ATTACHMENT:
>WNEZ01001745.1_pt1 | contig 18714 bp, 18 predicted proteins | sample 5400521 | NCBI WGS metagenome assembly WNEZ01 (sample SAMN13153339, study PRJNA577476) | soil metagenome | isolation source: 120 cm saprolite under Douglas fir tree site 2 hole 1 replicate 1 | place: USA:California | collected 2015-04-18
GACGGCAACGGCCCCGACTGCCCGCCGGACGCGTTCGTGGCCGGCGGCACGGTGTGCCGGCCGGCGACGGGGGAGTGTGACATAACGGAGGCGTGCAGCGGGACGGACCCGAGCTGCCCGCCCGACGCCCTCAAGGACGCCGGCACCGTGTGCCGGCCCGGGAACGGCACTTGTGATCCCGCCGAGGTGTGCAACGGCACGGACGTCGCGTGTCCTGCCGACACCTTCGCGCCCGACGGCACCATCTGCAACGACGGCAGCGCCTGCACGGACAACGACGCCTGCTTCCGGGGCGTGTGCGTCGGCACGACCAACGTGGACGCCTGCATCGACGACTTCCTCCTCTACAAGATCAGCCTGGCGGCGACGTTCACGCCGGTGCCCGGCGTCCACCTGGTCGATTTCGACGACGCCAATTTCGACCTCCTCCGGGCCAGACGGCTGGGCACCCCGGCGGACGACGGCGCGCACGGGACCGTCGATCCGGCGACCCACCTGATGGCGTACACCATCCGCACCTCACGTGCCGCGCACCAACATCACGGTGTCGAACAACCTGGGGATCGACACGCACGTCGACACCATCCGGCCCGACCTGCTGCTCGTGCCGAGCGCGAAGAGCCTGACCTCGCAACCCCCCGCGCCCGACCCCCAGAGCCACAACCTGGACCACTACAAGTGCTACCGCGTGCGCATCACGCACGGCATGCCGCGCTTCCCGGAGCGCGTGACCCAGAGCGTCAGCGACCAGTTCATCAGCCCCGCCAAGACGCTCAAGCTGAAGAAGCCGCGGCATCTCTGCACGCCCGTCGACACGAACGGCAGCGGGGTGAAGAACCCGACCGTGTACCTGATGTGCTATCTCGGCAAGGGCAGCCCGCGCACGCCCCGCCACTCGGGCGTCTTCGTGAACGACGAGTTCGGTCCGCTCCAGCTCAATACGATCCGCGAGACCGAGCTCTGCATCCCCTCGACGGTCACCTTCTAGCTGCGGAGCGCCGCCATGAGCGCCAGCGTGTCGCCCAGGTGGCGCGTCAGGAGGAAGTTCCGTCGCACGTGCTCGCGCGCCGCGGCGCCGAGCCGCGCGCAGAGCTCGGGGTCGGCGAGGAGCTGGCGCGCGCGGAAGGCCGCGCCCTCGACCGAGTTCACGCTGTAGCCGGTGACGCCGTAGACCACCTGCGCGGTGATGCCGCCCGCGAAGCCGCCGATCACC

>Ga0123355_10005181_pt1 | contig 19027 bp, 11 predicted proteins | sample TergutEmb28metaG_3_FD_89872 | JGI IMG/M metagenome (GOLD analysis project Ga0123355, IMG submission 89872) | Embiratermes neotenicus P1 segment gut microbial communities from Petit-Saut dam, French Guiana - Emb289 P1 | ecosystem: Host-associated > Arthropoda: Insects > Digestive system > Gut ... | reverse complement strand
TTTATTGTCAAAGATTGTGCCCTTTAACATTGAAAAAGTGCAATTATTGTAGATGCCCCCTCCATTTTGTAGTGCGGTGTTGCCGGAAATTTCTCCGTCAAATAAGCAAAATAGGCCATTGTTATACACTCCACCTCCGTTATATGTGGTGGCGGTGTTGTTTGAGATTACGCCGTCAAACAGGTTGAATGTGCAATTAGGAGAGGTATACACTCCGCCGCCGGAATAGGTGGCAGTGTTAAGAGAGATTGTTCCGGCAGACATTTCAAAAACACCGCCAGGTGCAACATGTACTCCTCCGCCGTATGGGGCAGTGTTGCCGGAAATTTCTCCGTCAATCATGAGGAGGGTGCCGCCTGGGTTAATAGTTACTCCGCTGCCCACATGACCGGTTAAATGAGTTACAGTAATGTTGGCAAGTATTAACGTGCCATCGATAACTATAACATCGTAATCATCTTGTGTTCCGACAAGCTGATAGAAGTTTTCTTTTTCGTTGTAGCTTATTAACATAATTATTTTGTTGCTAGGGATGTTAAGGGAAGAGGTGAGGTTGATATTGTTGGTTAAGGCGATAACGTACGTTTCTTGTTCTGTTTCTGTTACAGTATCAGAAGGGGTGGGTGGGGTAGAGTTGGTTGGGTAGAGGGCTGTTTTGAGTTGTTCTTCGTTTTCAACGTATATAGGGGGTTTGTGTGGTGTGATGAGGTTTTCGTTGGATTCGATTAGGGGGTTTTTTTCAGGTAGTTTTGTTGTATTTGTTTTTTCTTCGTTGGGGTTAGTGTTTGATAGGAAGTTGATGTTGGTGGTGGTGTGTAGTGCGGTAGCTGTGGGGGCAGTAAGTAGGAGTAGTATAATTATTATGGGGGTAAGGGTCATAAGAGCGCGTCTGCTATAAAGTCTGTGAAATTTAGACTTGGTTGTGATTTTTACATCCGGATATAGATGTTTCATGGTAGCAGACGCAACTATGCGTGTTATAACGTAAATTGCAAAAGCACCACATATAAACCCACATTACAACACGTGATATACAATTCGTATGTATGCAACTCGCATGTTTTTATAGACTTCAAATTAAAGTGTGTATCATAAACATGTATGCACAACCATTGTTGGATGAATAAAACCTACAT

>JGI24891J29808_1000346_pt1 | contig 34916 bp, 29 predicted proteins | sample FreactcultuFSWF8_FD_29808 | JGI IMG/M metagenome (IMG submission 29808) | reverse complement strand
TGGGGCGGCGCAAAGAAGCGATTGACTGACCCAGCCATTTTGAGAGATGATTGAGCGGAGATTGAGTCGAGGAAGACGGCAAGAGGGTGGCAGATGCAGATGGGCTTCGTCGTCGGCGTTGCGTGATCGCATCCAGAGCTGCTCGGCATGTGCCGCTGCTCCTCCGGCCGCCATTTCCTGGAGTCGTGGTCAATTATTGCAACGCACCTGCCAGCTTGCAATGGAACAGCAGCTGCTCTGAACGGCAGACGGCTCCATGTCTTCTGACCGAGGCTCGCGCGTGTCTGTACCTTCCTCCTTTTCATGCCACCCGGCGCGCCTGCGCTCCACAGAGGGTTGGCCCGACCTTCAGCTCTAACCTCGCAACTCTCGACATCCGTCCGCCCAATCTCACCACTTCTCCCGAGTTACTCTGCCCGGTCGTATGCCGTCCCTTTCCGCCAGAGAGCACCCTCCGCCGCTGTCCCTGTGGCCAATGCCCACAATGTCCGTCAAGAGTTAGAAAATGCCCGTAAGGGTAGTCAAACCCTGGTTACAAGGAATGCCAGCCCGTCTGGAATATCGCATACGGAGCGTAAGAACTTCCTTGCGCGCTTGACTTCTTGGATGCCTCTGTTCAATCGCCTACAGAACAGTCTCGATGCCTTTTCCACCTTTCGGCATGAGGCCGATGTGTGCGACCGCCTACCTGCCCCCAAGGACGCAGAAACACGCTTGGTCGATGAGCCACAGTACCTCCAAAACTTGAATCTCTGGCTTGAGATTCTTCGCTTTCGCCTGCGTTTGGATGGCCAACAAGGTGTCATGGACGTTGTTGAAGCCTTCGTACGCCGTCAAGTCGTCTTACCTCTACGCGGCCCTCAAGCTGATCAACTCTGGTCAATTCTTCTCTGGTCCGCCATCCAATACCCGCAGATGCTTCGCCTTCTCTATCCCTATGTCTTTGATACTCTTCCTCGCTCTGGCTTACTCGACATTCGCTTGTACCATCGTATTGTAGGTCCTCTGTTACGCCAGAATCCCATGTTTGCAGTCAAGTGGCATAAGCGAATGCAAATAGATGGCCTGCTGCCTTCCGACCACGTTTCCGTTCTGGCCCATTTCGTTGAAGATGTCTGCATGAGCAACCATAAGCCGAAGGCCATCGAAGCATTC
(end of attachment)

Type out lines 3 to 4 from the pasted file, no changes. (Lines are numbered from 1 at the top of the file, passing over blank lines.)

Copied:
>Ga0123355_10005181_pt1 | contig 19027 bp, 11 predicted proteins | sample TergutEmb28metaG_3_FD_89872 | JGI IMG/M metagenome (GOLD analysis project Ga0123355, IMG submission 89872) | Embiratermes neotenicus P1 segment gut microbial communities from Petit-Saut dam, French Guiana - Emb289 P1 | ecosystem: Host-associated > Arthropoda: Insects > Digestive system > Gut ... | reverse complement strand
TTTATTGTCAAAGATTGTGCCCTTTAACATTGAAAAAGTGCAATTATTGTAGATGCCCCCTCCATTTTGTAGTGCGGTGTTGCCGGAAATTTCTCCGTCAAATAAGCAAAATAGGCCATTGTTATACACTCCACCTCCGTTATATGTGGTGGCGGTGTTGTTTGAGATTACGCCGTCAAACAGGTTGAATGTGCAATTAGGAGAGGTATACACTCCGCCGCCGGAATAGGTGGCAGTGTTAAGAGAGATTGTTCCGGCAGACATTTCAAAAACACCGCCAGGTGCAACATGTACTCCTCCGCCGTATGGGGCAGTGTTGCCGGAAATTTCTCCGTCAATCATGAGGAGGGTGCCGCCTGGGTTAATAGTTACTCCGCTGCCCACATGACCGGTTAAATGAGTTACAGTAATGTTGGCAAGTATTAACGTGCCATCGATAACTATAACATCGTAATCATCTTGTGTTCCGACAAGCTGATAGAAGTTTTCTTTTTCGTTGTAGCTTATTAACATAATTATTTTGTTGCTAGGGATGTTAAGGGAAGAGGTGAGGTTGATATTGTTGGTTAAGGCGATAACGTACGTTTCTTGTTCTGTTTCTGTTACAGTATCAGAAGGGGTGGGTGGGGTAGAGTTGGTTGGGTAGAGGGCTGTTTTGAGTTGTTCTTCGTTTTCAACGTATATAGGGGGTTTGTGTGGTGTGATGAGGTTTTCGTTGGATTCGATTAGGGGGTTTTTTTCAGGTAGTTTTGTTGTATTTGTTTTTTCTTCGTTGGGGTTAGTGTTTGATAGGAAGTTGATGTTGGTGGTGGTGTGTAGTGCGGTAGCTGTGGGGGCAGTAAGTAGGAGTAGTATAATTATTATGGGGGTAAGGGTCATAAGAGCGCGTCTGCTATAAAGTCTGTGAAATTTAGACTTGGTTGTGATTTTTACATCCGGATATAGATGTTTCATGGTAGCAGACGCAACTATGCGTGTTATAACGTAAATTGCAAAAGCACCACATATAAACCCACATTACAACACGTGATATACAATTCGTATGTATGCAACTCGCATGTTTTTATAGACTTCAAATTAAAGTGTGTATCATAAACATGTATGCACAACCATTGTTGGATGAATAAAACCTACAT